Current treatment/advice

 Insulin

80 (40.0)

76 (63.3)

4 (5.0)

<0.001

 Special prescribed diet

187 (93.5)

109 (90.8)

78 (97.5)

0.061

 Advice/treatment to lose weight

129 (64.5)

91 (75.8)

38 (47.5)

<0.001

Frequency of blood sugar monitoring

 Daily/ weekly

38 (19.0)

23 (19.2)

15 (18.9)

0.780

 Monthly

59 (29.5)

33 (27.5)

26 (32.5)

 

 Don’t test

103 (51.5)

64 (53.3)

39 (48.8)

 

Glycemic control

Good glycemic control defined on basis of HBAIC was detected in 17 % of the study patients (95 % CI 12.0–22.5) and did not differ between the two facilities (Table 3). [KNH 8.3 % (95 % CI 11.5–25.6); TDH 15 % (95 % CI 7.4–23.7); P = 0.539].
Table 3

Factors associated with glycemic control

Variable

Glycemic control

OR (95% CI)

P value

Good (HbA1c<7)

Poor (HbA1c≥7)

Age

59.6 (12.4)

57.4 (12.3)

0.351

Gender

 Female

22 (64.7)

111 (66.9)

0.9 (0.4–2.0)

0.808

 Male

12 (35.3)

55 (33.1)

1.0

 

Highest level of education

 None

5 (14.7)

29 (17.5)

1.0

 

 Primary

14 (41.2)

68 (41.0)

1.2 (0.4–3.6)

0.754

 Secondary

10 (29.4)

51 (30.7)

1.1 (0.4–3.7)

0.829

 Tertiary

5 (14.7)

18 (10.8)

1.6 (0.4–6.4)

0.493

Duration of diabetes

 ≤10 years

26 (76.5)

109 (65.7)

1.7 (0.7–4.0)

0.220

 More than 10 years

8 (23.5)

57 (34.3)

1.0

 

Frequency of self monitoring

 Daily/weekly

3 (8.8)

35 (21.1)

1.0

 

 Monthly

11 (32.4)

48 (28.9)

2.7 (0.7–10.3)

0.141

 Don’t test

20 (58.8)

83 (50.0)

2.8 (0.8–10.1)

0.100

Frequency of clinic visits

 Weekly/fortnightly

1 (2.9)

5 (3.0)

1.0

 

 Monthly

22 (64.7)

113 (68.1)

1.0 (0.1–8.7)

1.000

 6 months

11 (32.4)

48 (28.9)

1.1 (0.1–10.8)

1.000

Accessibility

 Easy

31 (91.2)

154 (92.8)

0.8 (0.2–3.0)

0.724

 Difficult

3 (8.8)

12 (7.2)

1.0

 

Affordability

 Affordable

19 (55.9)

104 (62.7)

0.8 (0.4–1.6)

0.460

 Not affordable

15 (44.1)

62 (37.3)

1.0

 

Satisfaction

 Satisfied

33 (97.1)

165 (99.4)

0.2 (0.0–3.3)

0.312

 Not satisfied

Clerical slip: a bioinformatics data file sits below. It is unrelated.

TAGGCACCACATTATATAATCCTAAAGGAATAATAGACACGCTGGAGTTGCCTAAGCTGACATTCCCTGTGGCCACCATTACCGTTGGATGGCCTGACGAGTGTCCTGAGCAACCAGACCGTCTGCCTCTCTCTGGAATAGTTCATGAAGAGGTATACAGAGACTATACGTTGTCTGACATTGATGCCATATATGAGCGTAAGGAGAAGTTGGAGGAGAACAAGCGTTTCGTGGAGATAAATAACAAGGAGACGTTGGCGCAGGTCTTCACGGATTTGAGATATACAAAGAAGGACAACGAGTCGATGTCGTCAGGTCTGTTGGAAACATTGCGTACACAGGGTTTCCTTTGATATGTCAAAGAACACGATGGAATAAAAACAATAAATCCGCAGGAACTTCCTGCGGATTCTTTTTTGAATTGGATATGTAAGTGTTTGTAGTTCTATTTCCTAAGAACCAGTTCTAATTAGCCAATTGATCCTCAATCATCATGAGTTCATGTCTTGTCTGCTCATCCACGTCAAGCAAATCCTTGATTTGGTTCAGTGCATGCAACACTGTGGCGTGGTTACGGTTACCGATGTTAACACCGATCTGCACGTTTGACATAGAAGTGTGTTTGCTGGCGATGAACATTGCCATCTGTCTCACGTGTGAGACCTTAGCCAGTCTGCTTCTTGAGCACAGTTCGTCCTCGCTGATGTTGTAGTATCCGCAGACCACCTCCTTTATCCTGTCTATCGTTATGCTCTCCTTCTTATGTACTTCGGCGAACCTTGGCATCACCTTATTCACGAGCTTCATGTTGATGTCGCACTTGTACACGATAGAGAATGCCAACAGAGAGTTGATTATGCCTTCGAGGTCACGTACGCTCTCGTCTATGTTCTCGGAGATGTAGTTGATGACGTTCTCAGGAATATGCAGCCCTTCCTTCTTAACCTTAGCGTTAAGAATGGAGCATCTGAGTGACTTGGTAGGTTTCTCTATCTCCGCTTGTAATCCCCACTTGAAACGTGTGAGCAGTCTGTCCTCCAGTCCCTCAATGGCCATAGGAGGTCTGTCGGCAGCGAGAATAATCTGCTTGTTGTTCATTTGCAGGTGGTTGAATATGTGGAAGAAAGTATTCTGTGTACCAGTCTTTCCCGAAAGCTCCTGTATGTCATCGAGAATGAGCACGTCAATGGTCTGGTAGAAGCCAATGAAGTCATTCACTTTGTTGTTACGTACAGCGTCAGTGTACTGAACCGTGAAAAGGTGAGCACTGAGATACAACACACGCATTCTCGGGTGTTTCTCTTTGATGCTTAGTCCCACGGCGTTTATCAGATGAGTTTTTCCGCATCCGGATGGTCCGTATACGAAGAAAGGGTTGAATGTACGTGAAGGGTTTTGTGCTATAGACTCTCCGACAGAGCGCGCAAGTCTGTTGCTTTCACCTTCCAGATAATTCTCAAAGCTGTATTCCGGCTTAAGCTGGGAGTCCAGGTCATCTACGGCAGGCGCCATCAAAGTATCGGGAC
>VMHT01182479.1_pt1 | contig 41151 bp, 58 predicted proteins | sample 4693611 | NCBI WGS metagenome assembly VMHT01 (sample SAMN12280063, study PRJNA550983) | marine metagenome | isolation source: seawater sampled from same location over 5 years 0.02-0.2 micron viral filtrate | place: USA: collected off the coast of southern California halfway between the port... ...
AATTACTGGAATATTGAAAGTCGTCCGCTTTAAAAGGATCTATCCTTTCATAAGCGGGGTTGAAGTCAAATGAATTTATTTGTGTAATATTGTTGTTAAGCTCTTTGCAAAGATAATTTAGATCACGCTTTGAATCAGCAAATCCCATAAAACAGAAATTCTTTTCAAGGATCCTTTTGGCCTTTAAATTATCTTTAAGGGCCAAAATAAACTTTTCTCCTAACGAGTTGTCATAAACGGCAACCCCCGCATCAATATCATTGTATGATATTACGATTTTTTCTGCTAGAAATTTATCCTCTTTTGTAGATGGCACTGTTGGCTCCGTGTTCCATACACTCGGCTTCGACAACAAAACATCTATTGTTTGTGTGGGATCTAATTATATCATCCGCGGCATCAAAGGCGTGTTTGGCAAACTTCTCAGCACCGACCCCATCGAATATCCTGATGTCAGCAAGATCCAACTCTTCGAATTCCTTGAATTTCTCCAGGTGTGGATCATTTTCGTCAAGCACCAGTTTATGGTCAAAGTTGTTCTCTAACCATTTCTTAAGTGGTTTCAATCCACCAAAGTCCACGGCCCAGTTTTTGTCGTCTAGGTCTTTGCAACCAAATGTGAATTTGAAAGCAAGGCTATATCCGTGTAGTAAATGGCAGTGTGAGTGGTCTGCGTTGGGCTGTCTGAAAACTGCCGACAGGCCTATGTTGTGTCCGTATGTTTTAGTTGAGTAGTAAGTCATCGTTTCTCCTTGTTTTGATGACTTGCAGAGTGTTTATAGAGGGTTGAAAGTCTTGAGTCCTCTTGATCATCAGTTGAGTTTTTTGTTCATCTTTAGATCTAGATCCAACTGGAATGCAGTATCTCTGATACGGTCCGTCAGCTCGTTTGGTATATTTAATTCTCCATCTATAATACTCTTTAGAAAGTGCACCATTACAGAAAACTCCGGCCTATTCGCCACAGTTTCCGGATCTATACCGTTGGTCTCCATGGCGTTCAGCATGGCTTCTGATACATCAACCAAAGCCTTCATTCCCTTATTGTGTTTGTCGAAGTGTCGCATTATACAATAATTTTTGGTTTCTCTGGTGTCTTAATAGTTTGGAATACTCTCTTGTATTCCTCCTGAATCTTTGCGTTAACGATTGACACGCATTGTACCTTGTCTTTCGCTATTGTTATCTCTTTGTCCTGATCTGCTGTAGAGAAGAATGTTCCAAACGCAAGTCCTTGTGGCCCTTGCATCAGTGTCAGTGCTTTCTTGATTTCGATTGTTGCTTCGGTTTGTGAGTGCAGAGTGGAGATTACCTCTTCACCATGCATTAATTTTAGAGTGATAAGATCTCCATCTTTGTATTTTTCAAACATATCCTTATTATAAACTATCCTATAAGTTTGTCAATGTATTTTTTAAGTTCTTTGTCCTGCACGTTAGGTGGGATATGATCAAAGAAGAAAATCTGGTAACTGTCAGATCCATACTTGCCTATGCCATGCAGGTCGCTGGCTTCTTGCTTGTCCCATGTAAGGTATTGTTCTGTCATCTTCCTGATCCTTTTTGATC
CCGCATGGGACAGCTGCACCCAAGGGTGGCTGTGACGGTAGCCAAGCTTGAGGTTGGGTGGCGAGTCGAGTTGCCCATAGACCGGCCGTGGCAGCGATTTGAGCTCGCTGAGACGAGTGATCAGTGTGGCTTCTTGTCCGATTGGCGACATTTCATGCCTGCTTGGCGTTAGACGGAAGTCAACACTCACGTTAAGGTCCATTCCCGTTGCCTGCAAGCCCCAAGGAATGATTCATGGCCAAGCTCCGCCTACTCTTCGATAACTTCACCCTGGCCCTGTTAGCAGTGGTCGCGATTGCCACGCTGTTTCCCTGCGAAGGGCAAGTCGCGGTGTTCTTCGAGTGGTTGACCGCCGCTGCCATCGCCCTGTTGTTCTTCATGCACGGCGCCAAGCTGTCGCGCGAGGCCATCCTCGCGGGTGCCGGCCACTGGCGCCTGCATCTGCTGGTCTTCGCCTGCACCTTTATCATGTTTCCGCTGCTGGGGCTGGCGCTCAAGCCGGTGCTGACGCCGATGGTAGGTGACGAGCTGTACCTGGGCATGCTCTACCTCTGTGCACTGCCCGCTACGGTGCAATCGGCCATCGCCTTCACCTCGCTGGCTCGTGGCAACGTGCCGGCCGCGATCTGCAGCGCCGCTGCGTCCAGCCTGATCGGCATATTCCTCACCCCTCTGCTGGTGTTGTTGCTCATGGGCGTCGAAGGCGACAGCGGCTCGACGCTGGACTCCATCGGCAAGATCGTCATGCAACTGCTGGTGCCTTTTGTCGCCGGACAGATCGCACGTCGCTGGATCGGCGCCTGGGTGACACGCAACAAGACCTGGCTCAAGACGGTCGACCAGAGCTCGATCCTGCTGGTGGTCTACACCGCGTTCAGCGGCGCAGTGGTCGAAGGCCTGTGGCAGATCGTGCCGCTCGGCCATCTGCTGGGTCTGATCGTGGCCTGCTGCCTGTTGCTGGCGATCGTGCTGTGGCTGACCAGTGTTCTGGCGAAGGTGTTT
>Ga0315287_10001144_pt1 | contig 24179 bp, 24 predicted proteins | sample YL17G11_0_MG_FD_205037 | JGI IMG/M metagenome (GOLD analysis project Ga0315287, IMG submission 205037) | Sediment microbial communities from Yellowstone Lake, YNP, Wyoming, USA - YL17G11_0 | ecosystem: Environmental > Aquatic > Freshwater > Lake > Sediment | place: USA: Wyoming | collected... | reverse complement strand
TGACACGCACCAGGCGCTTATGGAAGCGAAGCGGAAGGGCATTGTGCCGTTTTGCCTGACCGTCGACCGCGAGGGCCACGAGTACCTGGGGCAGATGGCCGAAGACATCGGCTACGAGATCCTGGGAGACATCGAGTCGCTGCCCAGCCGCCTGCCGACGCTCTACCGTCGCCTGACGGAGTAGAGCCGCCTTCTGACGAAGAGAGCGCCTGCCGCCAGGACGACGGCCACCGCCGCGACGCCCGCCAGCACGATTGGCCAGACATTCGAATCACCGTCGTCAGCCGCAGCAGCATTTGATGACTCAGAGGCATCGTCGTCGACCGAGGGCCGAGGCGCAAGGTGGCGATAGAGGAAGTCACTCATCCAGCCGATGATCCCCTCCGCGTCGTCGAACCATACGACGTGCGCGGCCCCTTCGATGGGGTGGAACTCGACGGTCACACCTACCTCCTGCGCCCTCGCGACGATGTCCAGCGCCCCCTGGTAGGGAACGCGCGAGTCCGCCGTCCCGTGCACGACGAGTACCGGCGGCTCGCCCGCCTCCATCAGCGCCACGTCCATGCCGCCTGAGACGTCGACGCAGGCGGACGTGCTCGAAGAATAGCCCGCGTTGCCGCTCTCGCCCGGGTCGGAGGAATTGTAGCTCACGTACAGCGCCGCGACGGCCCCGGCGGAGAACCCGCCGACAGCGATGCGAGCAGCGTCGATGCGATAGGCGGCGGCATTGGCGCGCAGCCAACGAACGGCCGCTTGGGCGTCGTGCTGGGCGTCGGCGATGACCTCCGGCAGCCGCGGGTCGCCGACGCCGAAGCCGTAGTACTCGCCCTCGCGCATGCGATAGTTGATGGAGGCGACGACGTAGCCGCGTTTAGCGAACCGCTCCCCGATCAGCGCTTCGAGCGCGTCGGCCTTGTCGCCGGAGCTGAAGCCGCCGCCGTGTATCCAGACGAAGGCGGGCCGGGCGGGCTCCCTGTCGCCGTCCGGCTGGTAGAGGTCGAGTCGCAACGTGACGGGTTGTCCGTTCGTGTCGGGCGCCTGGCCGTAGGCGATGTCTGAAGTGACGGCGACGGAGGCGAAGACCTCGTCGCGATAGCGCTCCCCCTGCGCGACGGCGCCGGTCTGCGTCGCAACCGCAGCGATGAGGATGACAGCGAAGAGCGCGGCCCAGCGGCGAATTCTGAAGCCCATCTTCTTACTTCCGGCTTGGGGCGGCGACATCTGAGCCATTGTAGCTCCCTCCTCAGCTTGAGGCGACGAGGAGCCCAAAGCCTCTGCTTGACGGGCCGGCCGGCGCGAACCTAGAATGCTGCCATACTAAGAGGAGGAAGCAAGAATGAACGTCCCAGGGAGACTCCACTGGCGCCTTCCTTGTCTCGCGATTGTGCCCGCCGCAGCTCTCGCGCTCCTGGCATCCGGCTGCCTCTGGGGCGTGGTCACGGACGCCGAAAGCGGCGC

1 (2.9)

1 (0.6)

1.0

 

Compliance

 High adherence

24 (70.6)

77 (46.4)

2.8 (1.2–6.2)

0.010

 Intermediate/low adherence

10 (29.4)

89 (53.6)

1.0

 

Diabetic drugs availability

 Yes all the drugs

31 (79.5 %)

8 (20.5 %)

1.0

0.637

 Yes some drugs are available

120 (82.8 %)

25 (17.2 %)

1.2 (0.5–3.0)

0.221

 No

15 (93.8 %)

1 (6.3 %)

3.9 (0.4–33.8)

 
Comparison between the HbA1c values between point of care A1C and laboratory HbA1c using the paired t test showed no significance. [POC 8.3 (1.2) QC 7.8 (1.2) P = <0.211] (Table 4).
Table 4

HbA1c paired t test comparison

 

POC

EQA

P value

HbA1c

8.3 (1.2)

7.8 (1.2)

0.211

On bivariate and multivariate analysis (Table 5) compliance to medication was the only variable associated with good control (adjusted OR 3.2, 95 % CI 1.4–7.6 (Table 6)with no facility differential effect. Half of the clients (50.5 %) had a high level adherence to diabetes medication, with a higher proportion among KNH clients (KNH 45 %; TDH 58.8 %; P = 0.057). Overall, 51.5 % of the clients did not do out of clinic blood sugar monitoring (self-monitoring or otherwise) and this was not significantly different between KNH and TDH. However, 29.5 and 19 % of the clients reported having their blood monitored on a monthly and weekly basis respectively.
Table 5